The data are being used to develop a model for Salmonella inactivation based on temperature, water activity and process humidity.   Next year, Marks said they will conduct Salmonella -inoculated, pilot-scale experiments that more closely simulate what occurs on nuts as they go through a flat-bed roaster.  Again, treatment length will correspond to a predicted target reduction in Salmonella .  The goal is to validate the lethality model and quantify the repeatability and uncertainty tied to validating the thermal processes.

Marks, Harris and the project team also are working with two industry cooperators, a large-scale and a small-scale processor, to ensure that the lab and pilot-scale experiments are industrially relevant.   "They've been extremely helpful in helping us to understand the typical operating conditions and the typical constraints," Marks said.   In addition, he will send the industry cooperators samples of treated pistachios to make sure quality is still within an acceptable range.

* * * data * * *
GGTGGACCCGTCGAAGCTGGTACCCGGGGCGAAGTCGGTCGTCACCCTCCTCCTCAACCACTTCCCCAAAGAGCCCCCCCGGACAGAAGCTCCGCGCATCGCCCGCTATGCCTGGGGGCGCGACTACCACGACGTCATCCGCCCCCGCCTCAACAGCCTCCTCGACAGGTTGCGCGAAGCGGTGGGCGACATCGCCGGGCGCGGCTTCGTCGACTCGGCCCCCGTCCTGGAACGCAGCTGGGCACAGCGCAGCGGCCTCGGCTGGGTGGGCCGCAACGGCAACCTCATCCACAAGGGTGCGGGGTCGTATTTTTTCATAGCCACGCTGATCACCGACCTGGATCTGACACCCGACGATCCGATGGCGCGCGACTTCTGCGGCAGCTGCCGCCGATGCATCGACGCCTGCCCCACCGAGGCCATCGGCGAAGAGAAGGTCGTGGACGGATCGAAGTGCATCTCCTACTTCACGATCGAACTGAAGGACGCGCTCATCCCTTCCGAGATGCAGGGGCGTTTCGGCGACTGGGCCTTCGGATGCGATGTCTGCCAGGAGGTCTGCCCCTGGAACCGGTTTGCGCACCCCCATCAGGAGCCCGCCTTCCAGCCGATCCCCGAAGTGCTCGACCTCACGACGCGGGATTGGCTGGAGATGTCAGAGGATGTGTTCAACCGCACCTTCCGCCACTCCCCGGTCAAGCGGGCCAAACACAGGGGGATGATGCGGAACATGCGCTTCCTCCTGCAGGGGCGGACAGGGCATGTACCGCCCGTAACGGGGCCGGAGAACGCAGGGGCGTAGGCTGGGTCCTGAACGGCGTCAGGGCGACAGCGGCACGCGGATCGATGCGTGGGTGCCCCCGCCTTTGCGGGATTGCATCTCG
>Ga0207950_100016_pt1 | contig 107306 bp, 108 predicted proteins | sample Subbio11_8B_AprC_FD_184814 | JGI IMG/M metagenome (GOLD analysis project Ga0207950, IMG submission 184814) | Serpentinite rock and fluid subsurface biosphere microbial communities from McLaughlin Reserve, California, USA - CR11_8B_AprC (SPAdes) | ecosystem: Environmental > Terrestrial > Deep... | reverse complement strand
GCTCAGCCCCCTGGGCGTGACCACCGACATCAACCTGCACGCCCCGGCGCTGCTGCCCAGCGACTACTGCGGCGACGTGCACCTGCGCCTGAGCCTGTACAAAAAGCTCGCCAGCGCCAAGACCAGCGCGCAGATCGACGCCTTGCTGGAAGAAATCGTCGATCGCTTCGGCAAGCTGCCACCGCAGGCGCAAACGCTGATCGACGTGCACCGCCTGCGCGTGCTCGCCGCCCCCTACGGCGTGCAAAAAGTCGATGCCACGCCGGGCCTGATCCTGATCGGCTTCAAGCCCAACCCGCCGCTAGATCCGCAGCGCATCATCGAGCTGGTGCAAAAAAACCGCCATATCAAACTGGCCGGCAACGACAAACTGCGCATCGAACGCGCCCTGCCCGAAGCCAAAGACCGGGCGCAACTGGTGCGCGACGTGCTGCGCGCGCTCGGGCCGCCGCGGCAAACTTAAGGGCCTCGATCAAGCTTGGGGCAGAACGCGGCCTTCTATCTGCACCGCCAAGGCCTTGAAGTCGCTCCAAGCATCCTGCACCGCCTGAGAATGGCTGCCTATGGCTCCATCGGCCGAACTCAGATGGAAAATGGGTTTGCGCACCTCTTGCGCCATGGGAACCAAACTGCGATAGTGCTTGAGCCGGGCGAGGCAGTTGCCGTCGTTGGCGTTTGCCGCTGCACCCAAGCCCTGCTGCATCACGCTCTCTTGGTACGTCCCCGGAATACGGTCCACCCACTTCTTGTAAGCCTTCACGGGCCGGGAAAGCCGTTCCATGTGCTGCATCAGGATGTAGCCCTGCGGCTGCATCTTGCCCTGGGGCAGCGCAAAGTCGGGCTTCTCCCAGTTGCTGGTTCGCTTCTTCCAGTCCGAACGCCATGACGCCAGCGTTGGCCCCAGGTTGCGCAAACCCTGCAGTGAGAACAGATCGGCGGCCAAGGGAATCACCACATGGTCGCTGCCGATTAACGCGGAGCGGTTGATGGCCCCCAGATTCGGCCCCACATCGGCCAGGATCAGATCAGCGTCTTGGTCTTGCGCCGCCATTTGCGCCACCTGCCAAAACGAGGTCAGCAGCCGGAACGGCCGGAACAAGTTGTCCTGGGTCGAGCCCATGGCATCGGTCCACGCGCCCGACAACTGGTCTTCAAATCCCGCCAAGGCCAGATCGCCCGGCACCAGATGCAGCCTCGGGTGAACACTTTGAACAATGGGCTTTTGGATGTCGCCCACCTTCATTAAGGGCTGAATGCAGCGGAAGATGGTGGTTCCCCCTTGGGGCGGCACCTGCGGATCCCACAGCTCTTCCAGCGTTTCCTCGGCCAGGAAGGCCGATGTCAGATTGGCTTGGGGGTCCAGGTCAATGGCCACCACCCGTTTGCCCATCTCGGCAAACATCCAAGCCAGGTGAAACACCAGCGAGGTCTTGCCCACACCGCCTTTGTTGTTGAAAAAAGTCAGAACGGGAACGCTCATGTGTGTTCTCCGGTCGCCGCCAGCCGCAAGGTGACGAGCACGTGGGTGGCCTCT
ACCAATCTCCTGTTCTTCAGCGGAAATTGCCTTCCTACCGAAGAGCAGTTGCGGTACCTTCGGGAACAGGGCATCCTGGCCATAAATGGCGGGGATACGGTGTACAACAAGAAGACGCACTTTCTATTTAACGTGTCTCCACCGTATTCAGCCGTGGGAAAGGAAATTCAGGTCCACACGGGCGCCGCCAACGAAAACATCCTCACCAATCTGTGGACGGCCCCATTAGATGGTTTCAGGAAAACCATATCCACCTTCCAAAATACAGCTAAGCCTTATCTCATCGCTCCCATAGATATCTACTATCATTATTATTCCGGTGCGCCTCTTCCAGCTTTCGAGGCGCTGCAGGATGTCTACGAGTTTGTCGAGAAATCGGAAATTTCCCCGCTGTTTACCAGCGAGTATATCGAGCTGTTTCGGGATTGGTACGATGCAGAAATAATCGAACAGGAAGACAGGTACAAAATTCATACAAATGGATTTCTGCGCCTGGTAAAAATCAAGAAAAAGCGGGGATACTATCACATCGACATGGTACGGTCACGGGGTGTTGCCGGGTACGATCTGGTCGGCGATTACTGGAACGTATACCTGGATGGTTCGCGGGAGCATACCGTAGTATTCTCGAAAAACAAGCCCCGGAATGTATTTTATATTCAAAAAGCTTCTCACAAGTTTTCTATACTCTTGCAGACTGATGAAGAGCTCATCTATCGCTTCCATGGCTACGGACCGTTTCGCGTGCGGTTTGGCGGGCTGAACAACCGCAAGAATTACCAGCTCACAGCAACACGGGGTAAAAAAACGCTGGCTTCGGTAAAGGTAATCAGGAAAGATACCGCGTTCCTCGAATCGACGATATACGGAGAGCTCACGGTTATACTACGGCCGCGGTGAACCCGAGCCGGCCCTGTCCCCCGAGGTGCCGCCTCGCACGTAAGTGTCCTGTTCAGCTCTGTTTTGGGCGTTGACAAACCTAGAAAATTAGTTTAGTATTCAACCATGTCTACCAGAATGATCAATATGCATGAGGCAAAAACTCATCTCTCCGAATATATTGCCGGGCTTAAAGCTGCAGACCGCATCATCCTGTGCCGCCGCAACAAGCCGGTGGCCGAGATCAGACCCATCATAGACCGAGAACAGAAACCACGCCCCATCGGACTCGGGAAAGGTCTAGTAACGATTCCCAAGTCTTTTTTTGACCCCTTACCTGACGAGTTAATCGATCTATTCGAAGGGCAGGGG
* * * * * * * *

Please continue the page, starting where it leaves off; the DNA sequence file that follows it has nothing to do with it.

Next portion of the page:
Next year, the project team also plans to take the lab and pilot plant test results and apply them to commercial runs at one of the cooperators for a field-scale demonstration of the validation process.

Bradley P. Marks, Professor
Michigan State University
About CPS
The Center for Produce Safety (CPS) is focused exclusively on providing the produce industry and government with open access to the actionable information needed to continually enhance the safety of produce.  Established by public and private partnership at the University of California, Davis, initial funding for CPS was provided by the California Department of Food and Agriculture, the University of California, Produce Marketing Association and Taylor Farms.  Ongoing administrative costs are covered by the Produce Marketing Association, enabling industry and public funds to go exclusively to research. 

Enhancing produce safety through  research, outreach and education
For more information:
Center for Produce Safety
Phone:  530-757-5777